Steel or Alloy

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Steel or Alloy

Perhaps no question raises more debate among metal boat builders.  Which is better, steel or alloy?  In truth both are fine building materials with their own specific advantages.

We can design and build in either alloy or steel to suit your preferences.  You will get a great result either way.

Technically, both steel and marine grade aluminum are alloys.  For convenience, marine grade aluminum is usually referred to as "alloy".

The world demand for steel has begun to price steel out of the small boat building market.  This analysis shows why.

Consider a 36 foot sailing yacht.


Weight budget in steel:

steel -                           10,000 lbs               cost $1/lb = $10,000

lead -                             5,000 lbs

machinery and fittings-     5,000 lbs               cost $5/lb = $25,000

total                              20,000 lbs               ballast ratio = 25%

resale value                    $50,000


Weight budget in alloy:

alloy -                              5,000 lbs               cost $3/lb = $15,000

lead -                               5,000 lbs

machinery and fittings  -    4,000 lbs               cost $5/lb = $20,000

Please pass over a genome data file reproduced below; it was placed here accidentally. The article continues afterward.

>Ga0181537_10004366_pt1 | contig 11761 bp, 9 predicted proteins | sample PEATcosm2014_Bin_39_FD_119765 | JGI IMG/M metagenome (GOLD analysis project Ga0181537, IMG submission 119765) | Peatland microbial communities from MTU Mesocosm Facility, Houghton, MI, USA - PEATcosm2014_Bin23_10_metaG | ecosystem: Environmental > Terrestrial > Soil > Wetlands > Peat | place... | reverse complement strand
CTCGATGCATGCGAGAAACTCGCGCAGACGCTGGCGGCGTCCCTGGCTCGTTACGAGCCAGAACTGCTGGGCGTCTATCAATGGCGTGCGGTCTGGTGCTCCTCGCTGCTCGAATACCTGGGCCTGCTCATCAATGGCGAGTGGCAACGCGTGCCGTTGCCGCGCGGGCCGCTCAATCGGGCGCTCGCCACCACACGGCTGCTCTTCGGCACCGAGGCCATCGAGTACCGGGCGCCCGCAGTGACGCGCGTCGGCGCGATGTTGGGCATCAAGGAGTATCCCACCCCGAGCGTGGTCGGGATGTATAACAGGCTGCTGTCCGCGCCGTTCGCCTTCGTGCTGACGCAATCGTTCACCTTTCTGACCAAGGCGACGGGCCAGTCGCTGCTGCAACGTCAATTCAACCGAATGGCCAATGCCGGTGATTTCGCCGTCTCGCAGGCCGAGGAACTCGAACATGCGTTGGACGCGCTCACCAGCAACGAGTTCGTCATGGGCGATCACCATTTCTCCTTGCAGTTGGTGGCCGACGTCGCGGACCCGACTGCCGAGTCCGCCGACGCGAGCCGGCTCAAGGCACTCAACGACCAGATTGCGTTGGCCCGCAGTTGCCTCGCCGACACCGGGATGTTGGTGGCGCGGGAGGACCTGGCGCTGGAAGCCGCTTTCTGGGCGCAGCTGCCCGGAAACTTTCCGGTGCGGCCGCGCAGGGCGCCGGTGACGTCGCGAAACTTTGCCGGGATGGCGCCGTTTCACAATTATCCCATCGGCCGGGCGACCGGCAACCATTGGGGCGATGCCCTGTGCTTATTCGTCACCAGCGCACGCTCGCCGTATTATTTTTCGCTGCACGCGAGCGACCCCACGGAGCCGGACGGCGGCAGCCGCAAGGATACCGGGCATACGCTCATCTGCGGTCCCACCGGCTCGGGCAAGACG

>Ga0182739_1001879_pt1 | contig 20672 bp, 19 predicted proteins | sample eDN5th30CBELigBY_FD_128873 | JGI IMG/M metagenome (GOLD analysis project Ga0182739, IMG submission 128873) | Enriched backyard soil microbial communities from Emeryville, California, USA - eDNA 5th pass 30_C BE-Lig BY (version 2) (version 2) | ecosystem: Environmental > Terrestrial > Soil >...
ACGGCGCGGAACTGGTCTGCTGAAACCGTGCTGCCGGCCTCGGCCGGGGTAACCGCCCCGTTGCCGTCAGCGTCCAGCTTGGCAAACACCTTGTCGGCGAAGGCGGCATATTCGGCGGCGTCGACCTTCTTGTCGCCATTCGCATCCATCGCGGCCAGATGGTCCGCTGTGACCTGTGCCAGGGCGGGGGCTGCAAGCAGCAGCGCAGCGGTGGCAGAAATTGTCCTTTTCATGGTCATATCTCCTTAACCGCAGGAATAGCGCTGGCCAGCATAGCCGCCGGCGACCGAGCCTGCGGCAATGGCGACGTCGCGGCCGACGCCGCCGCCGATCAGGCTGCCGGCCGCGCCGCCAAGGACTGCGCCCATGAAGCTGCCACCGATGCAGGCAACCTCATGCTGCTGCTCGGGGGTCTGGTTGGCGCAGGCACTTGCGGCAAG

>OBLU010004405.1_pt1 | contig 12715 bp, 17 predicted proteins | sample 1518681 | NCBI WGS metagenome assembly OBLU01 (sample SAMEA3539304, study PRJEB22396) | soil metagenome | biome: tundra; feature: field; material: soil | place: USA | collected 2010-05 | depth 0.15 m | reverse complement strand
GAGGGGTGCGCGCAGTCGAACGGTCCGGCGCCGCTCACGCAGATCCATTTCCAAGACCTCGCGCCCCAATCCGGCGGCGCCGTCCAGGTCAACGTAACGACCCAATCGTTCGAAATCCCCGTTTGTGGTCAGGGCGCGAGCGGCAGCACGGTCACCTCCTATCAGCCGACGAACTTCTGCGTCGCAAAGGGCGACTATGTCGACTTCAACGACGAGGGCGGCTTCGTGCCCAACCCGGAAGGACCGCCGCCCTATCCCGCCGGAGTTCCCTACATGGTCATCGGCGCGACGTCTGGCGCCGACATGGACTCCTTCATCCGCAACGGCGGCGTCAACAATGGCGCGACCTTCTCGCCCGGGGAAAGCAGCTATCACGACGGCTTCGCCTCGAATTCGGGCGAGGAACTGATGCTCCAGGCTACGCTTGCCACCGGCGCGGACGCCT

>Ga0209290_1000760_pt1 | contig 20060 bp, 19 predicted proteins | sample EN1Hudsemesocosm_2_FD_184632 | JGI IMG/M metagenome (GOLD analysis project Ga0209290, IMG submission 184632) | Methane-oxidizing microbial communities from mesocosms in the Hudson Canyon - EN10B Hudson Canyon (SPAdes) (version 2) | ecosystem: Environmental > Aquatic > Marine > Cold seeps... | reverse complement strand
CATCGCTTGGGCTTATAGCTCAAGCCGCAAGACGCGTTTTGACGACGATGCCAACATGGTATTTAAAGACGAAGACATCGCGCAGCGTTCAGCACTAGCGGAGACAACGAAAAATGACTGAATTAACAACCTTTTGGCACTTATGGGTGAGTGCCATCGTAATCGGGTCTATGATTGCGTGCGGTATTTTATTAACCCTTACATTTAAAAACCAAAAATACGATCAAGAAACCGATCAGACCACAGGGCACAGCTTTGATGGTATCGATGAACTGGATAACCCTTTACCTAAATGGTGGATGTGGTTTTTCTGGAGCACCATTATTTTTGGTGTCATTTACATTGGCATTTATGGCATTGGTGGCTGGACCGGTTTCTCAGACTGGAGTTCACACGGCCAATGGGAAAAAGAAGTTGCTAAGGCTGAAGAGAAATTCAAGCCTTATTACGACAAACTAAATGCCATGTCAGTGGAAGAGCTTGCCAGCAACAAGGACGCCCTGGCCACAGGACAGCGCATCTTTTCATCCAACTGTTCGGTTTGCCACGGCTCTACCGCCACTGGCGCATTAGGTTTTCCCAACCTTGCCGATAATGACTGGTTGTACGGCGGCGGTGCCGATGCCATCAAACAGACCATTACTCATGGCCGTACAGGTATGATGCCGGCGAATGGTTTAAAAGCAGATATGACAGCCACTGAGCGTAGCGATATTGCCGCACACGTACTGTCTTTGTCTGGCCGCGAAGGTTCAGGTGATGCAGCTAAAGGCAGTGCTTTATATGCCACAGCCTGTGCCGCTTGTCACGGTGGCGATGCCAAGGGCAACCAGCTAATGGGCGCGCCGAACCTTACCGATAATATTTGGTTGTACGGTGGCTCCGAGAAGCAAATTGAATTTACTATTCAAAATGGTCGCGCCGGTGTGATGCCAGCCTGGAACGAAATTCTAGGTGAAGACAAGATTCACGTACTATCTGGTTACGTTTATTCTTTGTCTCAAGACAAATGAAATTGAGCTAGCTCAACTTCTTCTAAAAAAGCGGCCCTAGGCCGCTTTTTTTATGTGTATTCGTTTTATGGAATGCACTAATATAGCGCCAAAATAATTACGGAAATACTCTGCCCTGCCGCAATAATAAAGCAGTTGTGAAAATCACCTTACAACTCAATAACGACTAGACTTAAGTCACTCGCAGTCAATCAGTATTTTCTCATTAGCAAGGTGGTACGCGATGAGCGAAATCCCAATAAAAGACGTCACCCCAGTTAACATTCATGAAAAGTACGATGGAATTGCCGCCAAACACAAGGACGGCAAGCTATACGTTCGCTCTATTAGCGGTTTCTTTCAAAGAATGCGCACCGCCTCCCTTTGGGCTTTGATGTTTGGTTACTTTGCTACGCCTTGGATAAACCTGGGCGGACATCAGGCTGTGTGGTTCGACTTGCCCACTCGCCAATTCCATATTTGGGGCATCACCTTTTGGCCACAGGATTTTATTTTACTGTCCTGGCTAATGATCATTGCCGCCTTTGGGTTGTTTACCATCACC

total                               14,000 lbs               ballast ratio = 36%

resale value                    $100,000 


Both boats cost about the same to build.  Steel is initially cheaper to buy, but because of the added weight of steel the mast, rigging, sails, winches, ground tackle, fuel tanks, engine, etc. must be bigger to carry this weight, making the boat heavier still. 

The steel boat, with a ballast displacement ration of 25% would generally not be regarded as having sufficient stability for offshore.  Offshore stability being a recognized problem in small steel boats. The alloy boat, with a ballast displacement ratio of 36% would generally be regarded as having sufficient stability for offshore. 

Alloy boats generally have the best long term resale value of any boat building material.   Because of the high resale value it is difficult to find alloy boats for sale for less than the cost of building.  This is the economic attraction of building in alloy.

Because of the relatively low resale value of steel in many cases it is better to buy a used steel boat than to build one.  In many markets steel boats can be found for a fraction of their replacement value, making it difficult to build a boat for less than the cost of buying one of similar quality.

Economically, you should only build if you cannot buy a boat of similar quality for less.  Otherwise you are financially better off to buy and use the difference to feed your cruising kitty.